Thanks to globalisation and cutting edge technologies, more and more businesses are opening a new breed of offices.
Alongside this, more and more workers are working in a different point in the central office. In fact, more than 65 percent of people in large companies are in a venue away from the main building. This happens more and more as businesses increase in number worldwide. Although these sites are sometimes called remote offices in the world of networking, they should not be considered “remote”. Instead, each should operate as its own separate headquarters. So how is it best to go about implementing a successful remote office?
Communication with employees should happen in a transparent manner as if they were actually just next door, and the information should be passed reliably and accurately, regardless of where the office is located. Therefore, this leads to all offices being connected to the central office in an efficient and stable manner. If there is a poor interconnection between headquarters and these remote offices, information will be poor and with many technical problems. An example would be if each office had different types of software and hardware, or if the tools are not properly updated. This could cause problems of having a greater maintenance cost, as well as lost productivity, due to the incompatibility of the computers and network problems.
If the technology is not optimally integrated, a company may also have trouble recovering from system failures that can pose big difficulties for the remote host. Many of these remote offices do not have their own technical support team, which could take care of these problems. Fortunately there are many tools to help the integration of these remote offices to a central location, no matter how big the businesses are.
Every company has its own technical needs. These needs make a big difference on exactly what it takes to integrate these remote offices. There are some universal steps that any business can continue during the process: Assess needs, seek help from IT experts, update and improve technology based on expert recommendations, and ultimately ensure security and centralised data storage. When you are assessing the needs of the company, first ask employees that have problems accessing this. This will help identify the specific problems of the remote site. Once you have the general idea of improvement, it is time to enlist the help of a technical consultation or IT support that will show the strengths and weaknesses in the integration plan.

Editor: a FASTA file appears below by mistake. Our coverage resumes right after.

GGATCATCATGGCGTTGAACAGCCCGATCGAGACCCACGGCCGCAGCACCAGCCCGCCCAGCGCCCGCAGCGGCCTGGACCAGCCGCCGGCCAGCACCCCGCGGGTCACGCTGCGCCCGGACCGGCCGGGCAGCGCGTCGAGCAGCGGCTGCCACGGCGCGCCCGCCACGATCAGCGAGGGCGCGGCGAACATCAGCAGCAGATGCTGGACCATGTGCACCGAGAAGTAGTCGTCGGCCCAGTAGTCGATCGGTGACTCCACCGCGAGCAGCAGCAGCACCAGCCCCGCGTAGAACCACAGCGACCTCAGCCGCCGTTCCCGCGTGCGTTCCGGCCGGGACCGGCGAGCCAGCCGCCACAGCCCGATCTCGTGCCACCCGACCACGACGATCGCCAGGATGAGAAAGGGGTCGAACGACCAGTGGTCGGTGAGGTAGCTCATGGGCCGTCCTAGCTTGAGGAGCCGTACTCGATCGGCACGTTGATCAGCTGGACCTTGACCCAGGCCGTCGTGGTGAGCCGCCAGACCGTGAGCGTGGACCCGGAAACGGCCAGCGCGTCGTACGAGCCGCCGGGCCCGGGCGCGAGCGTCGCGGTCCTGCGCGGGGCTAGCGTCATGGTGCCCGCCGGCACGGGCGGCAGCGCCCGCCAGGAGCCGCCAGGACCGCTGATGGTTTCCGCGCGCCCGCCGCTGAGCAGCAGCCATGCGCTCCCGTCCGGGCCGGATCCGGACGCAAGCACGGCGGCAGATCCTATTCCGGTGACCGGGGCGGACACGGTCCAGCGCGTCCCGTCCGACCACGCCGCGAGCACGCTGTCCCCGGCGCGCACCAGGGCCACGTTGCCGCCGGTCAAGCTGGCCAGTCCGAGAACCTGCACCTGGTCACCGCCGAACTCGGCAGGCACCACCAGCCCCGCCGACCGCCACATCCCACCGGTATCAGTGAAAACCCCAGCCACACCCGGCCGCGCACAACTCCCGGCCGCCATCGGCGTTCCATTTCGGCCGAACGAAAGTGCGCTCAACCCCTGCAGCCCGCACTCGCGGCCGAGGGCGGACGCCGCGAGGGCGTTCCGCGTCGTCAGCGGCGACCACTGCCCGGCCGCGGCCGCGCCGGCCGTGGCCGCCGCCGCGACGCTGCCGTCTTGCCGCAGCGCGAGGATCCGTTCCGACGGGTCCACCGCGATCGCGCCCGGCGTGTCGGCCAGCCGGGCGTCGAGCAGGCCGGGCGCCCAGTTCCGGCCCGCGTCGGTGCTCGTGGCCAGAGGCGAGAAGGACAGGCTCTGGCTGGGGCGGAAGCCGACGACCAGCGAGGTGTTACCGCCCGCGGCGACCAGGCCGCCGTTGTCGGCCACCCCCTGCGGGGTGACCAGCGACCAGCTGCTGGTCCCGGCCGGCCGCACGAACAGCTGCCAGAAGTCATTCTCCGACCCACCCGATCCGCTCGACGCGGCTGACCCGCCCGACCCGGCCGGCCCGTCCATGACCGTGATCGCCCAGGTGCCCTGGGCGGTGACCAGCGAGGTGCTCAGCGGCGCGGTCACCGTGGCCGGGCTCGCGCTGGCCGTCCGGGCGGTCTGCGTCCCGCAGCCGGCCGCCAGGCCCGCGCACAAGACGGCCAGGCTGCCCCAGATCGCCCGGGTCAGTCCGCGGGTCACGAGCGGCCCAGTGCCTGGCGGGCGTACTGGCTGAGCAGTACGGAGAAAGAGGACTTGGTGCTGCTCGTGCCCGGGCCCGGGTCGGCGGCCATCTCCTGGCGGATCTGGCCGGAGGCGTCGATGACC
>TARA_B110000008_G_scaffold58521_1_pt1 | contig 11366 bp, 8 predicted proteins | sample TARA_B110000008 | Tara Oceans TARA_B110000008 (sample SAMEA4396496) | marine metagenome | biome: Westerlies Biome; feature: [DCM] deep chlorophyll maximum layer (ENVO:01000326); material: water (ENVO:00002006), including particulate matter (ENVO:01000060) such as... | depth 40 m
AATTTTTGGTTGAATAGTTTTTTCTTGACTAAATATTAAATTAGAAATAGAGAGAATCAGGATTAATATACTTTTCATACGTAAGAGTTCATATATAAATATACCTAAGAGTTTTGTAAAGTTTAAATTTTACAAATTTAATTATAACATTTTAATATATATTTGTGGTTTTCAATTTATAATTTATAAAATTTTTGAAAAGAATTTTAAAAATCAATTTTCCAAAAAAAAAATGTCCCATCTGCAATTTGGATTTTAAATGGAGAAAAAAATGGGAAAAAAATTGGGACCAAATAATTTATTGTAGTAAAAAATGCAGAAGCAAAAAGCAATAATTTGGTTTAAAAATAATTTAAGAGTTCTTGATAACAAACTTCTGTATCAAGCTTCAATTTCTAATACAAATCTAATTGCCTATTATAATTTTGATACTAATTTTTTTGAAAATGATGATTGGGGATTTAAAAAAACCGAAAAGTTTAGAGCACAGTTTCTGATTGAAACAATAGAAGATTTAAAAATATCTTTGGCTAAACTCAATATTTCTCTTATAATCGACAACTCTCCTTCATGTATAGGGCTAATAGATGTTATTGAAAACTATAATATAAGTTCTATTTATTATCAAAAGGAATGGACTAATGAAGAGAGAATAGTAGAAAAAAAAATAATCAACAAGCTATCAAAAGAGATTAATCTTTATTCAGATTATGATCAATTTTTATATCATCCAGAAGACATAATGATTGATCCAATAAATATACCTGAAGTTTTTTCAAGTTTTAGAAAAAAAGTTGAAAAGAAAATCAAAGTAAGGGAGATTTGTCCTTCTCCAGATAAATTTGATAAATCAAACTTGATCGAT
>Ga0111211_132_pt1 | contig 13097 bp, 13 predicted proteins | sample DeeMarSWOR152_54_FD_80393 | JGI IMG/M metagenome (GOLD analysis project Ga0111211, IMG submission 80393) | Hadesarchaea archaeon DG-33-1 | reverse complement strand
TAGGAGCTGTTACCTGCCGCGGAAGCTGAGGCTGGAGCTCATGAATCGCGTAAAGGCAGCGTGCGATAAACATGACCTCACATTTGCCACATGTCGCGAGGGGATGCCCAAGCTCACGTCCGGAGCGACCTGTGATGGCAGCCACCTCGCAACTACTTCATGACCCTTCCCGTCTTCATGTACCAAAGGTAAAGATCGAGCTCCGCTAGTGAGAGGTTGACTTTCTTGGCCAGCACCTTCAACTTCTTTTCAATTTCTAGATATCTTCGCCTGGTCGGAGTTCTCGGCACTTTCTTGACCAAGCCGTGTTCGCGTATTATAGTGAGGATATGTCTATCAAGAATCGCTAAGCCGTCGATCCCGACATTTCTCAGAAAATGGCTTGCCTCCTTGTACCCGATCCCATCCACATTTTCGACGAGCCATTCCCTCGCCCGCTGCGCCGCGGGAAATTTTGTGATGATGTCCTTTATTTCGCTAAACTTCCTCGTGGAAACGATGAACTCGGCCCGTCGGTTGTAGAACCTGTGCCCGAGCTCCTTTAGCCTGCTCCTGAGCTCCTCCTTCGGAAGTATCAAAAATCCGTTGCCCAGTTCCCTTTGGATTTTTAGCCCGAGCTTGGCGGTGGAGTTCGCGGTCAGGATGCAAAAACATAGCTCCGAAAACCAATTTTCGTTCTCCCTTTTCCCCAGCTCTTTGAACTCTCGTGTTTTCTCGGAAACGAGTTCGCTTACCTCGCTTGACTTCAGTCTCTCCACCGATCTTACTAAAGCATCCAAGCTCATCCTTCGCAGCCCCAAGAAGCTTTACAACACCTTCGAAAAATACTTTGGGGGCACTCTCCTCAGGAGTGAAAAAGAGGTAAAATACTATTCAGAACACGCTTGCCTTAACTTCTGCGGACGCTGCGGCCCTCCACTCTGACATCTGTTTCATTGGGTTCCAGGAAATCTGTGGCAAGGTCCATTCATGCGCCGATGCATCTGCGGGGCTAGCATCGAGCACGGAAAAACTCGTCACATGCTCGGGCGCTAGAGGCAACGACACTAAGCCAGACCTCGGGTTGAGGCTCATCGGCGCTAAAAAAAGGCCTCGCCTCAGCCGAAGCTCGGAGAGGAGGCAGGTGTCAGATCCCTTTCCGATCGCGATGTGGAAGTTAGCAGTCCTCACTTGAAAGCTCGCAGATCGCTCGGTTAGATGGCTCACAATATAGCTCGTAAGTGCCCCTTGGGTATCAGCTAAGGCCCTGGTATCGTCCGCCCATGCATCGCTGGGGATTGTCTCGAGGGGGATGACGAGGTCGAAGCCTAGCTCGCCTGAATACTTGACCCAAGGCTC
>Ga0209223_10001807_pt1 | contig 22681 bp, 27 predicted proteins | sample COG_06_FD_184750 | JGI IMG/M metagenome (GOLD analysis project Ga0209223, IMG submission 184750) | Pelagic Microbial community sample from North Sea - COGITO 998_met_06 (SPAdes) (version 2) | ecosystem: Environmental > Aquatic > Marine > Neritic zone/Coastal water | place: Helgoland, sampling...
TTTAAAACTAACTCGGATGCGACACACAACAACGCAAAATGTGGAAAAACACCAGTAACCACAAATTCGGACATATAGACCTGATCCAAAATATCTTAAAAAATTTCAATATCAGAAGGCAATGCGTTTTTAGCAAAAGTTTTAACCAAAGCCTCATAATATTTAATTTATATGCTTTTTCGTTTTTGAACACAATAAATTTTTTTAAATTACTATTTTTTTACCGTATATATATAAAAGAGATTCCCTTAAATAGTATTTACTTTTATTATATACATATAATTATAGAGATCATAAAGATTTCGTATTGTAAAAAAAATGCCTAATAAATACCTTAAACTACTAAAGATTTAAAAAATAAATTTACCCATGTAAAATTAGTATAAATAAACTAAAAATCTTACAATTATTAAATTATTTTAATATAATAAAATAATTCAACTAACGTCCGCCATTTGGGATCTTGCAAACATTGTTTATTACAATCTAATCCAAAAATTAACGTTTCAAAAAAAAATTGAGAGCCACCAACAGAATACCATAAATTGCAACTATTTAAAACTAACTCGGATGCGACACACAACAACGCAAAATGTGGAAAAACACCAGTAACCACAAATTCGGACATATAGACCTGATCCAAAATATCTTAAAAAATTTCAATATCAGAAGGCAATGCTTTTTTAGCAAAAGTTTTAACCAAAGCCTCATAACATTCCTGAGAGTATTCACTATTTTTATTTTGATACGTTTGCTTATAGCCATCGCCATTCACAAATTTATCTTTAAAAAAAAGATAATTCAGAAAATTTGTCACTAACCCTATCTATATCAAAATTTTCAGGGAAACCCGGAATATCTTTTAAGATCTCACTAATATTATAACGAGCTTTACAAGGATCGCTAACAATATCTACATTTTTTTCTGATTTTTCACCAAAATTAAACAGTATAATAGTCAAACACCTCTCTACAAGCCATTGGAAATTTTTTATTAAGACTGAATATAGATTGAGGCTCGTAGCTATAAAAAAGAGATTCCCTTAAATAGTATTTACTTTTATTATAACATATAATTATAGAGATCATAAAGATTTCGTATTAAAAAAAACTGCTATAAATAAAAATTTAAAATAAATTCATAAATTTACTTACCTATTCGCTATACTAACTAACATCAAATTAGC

With this information in mind, you can begin to upgrade and improve systems, allowing the business to operate more smoothly. Updating and optimising the network will be one of the points in the process. You can also consider adding new technologies like VoIP systems and video conferencing to bring even more communication to your remote office. The voIP or voice over IP, can make and receive calls from anywhere within the company. For example, a receptionist at a remote site can receive a call and transfer it to another person, even to someone who is in another office or at home. This is done transparently to all, which makes this conversation perfect for a new or growing company. The same goes for video conferencing, which delivers good visibility between sites.
The last step to integrating a remote office is to ensure all data is stored correctly. Maybe one of the biggest mistakes a company can make when it deploys remote offices is to allow the data to propagate unchecked by all the offices, rather than centralise it, where it can be shared, stored and insured by backups. In the worst case, the propagated data is unchecked, potentially leading to a problem for the business in case of a large glitch. Instead of keeping important data stored in computers and servers in each of the offices, a more integrated solution is to group and store the data on a central server in a given site.
Servers do not have to be in the same building where the main office is, but perhaps in other facilities. The important part is that technical support group need only ensure, maintain and create backups to a single location. Employees working in the same building, can access their own data using the LAN locally or via Wi-Fi. In remote offices, employees can access their data through systems like Terminal Server, which allows users to connect remotely to other systems as if they were in the same place. Another important tool is the use of VPN, which allows employees to access and retrieve data from outside the office while the communication between the computer and the central server remains safe.